Friday, March 9, 2012

Carl Trueman on "Divine Reading" of Scripture

I am often asked what I think about the so-called "Lectio Divina" or "Divine Reading" of Scripture.  Lectio Divina is a way of reading Scripture in the Catholic tradition that involves working through four steps: read, meditate, pray, and contemplate.  My reaction has always been the same: slow, meditative reading of the Bible is always to be encouraged, but the practice smacks of an irresponsible mysticism in which what God says can be—and in practice almost invariably is—divorced from the text's historical meaning as intended by the human author.

Enter Carl Trueman, Professor of Church History at Westminster Theological Seminary in Philadelphia.  This morning I came upon his post over at Reformation 21, in which he articulates the same concerns, albeit better than I could have.  Particularly important is what he says about the mystical impulse at work in this practice:
More concerning is the underlying incipient mysticism the practice seems to involve. At first glance, it might seem good to 'set aside analysis and what [we] know about the passage, seeking instead to open [ourselves] to God's word.' I appreciate the underlying idea here: that we always need to be open to having our understanding of a text checked, corrected and improved; but the suggestion here seems either to go further than this or to express this thought rather ineptly. To set aside analysis and prior knowledge seems to presuppose that what we know already is a hindrance rather than a help to understanding what the passage is actually saying. That is problematic both in the context of how we are to understand discipleship (surely in part a process by which we grow in our knowledge of the bible and our competence in reading the same) and in the simply common sense terms of how we actually read texts. Humanly speaking, I can hardly read John 3:16 in a personal or biblical vacuum, isolated from the other parts of the Bible I have read and the many sermons I have heard. Even if I could, such a reading would scarcely be advisable, given the nature of the Bible as canon. To let go of my preconceptions, if such were possible, would almost certainly lead to me missing much of the richness of what is being said in the text and finding myself with a solipsistic and by definition incorrigible understanding of the verse or verses in hand. While the instructions do not say this explicitly, they would seem to offer little to counter an understanding of scripture as the occasion for God to speak to me and as not carrying an intrinsic, objective horizon of meaning in itself. That is not what is believed, I am sure; but such a practice as outlined seems vulnerable to being taken in such a direction.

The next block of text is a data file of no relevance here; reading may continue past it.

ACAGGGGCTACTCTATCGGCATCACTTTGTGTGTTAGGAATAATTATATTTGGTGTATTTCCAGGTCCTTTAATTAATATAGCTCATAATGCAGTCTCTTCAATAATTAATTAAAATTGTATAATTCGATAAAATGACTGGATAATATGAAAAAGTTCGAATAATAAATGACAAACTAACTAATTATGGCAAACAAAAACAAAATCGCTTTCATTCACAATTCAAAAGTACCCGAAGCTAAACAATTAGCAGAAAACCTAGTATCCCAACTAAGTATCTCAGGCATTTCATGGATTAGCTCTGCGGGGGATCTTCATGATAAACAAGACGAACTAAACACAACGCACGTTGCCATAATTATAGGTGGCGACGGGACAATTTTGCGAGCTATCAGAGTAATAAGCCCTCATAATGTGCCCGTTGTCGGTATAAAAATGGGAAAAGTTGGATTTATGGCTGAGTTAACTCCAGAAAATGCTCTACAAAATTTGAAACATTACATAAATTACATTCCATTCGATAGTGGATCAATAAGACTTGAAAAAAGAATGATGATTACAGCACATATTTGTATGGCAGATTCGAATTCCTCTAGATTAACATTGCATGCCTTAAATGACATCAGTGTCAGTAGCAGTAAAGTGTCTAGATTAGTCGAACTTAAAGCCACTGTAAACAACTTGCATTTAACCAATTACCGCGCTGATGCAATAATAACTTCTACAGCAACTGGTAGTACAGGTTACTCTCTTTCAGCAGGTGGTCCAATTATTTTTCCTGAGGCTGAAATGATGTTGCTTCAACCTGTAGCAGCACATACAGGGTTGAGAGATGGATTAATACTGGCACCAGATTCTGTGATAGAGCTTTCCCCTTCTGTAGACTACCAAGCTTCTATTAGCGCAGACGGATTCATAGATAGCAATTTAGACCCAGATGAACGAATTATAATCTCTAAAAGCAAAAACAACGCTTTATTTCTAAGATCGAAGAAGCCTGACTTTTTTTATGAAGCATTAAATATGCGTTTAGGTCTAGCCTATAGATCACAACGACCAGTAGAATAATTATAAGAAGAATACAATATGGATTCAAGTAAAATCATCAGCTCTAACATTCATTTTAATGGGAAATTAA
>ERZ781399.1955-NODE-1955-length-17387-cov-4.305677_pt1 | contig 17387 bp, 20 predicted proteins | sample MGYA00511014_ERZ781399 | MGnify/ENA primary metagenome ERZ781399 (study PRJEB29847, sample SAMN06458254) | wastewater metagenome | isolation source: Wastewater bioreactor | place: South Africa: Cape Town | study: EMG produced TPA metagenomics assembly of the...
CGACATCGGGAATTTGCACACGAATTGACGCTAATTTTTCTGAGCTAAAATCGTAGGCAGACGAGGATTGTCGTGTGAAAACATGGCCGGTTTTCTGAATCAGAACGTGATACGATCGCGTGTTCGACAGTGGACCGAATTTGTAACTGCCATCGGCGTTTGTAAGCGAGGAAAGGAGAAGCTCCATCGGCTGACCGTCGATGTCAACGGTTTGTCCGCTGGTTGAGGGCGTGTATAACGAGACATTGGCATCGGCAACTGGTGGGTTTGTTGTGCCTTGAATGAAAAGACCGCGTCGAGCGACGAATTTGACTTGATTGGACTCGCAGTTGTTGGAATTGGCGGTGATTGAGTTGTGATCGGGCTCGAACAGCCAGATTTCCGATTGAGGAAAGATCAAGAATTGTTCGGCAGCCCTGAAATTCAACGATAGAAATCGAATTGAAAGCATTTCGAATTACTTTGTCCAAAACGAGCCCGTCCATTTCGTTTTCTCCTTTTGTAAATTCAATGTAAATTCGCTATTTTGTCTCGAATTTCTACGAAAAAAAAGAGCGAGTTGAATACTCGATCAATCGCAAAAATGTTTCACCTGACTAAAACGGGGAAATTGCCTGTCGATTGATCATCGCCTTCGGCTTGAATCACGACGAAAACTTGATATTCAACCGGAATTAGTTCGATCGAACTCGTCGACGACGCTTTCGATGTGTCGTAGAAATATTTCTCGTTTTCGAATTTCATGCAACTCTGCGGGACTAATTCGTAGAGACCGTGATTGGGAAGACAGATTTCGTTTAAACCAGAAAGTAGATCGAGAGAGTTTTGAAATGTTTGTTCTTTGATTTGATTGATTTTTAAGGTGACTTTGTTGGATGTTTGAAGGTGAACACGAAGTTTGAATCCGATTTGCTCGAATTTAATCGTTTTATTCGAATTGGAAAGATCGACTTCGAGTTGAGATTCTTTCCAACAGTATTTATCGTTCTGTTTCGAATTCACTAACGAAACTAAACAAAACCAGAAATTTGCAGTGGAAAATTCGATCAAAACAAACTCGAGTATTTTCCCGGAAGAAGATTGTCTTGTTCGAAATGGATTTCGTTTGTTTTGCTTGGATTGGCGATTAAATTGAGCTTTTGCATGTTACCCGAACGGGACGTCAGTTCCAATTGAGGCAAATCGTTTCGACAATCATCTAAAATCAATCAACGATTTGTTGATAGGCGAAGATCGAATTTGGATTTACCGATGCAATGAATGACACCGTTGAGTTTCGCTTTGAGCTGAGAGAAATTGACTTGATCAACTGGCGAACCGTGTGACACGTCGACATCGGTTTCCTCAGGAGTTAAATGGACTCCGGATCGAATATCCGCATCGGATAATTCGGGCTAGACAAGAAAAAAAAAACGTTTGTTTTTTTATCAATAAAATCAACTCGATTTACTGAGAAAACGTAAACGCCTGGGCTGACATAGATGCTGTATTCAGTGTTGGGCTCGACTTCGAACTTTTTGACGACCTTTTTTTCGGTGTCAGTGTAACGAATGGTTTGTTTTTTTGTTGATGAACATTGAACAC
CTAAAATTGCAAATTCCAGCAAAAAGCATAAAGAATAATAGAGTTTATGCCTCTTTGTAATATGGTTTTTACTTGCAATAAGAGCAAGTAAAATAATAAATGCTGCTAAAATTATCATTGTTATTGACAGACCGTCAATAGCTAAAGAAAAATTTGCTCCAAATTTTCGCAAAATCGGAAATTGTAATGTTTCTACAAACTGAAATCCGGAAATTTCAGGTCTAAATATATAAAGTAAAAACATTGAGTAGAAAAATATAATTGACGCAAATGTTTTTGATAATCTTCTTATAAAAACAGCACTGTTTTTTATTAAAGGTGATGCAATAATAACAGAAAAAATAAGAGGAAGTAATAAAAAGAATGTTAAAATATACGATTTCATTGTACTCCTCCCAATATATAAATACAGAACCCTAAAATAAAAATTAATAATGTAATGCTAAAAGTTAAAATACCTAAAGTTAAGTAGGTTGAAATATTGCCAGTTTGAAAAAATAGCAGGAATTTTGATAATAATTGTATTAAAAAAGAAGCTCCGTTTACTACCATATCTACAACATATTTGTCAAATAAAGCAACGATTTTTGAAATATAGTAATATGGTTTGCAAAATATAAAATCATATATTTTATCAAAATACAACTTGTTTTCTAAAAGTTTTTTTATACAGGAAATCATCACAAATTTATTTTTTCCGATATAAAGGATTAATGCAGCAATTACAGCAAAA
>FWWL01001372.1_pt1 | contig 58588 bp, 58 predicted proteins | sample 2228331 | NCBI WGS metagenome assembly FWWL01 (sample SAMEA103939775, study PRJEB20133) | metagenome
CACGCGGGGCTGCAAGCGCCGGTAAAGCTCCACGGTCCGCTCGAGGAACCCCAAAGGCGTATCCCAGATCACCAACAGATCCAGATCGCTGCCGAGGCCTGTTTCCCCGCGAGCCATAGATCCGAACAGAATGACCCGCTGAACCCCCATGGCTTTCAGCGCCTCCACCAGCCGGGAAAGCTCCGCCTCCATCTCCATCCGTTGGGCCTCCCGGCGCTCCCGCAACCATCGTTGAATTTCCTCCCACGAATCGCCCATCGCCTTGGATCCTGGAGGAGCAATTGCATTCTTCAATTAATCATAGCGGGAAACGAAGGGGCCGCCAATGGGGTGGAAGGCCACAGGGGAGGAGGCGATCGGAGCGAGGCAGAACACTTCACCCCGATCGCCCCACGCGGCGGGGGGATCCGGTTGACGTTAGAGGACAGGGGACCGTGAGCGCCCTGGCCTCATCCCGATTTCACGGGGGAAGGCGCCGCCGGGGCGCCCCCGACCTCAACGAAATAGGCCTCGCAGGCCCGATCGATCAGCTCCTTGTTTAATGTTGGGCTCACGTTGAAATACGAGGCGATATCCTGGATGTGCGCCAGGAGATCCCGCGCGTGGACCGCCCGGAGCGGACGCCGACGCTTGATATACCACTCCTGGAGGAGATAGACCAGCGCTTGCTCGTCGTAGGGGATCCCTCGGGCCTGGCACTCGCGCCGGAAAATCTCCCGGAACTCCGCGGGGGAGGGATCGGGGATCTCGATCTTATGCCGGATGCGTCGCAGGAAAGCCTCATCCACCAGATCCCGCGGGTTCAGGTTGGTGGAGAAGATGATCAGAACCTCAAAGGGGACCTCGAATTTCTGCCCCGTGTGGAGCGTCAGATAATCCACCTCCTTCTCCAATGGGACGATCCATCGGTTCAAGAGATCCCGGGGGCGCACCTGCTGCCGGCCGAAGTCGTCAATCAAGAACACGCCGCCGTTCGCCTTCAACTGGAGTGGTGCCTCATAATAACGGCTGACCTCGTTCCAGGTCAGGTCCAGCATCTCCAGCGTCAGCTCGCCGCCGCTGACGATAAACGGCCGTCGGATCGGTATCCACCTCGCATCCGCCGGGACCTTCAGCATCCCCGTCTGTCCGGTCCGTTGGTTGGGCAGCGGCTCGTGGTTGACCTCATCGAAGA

Mysticism is not a tendency to which I am constitutionally prone.  I also was privileged to be the son of a theology professor who instilled in me the belief, to which I remain committed, that the Bible is God's authoritative word to us only insofar as we understand it in accordance with the intent of both the human and divine authors of the text (i.e., we can never ascribe "divine" meaning divorced from that of the human authors)—hence the need for academically-trained teachers and clergy in the church.  By all means, let us meditate day and night on Scripture.  But let us never forget the more difficult first step of studying the text to understand what it meant when it was written.

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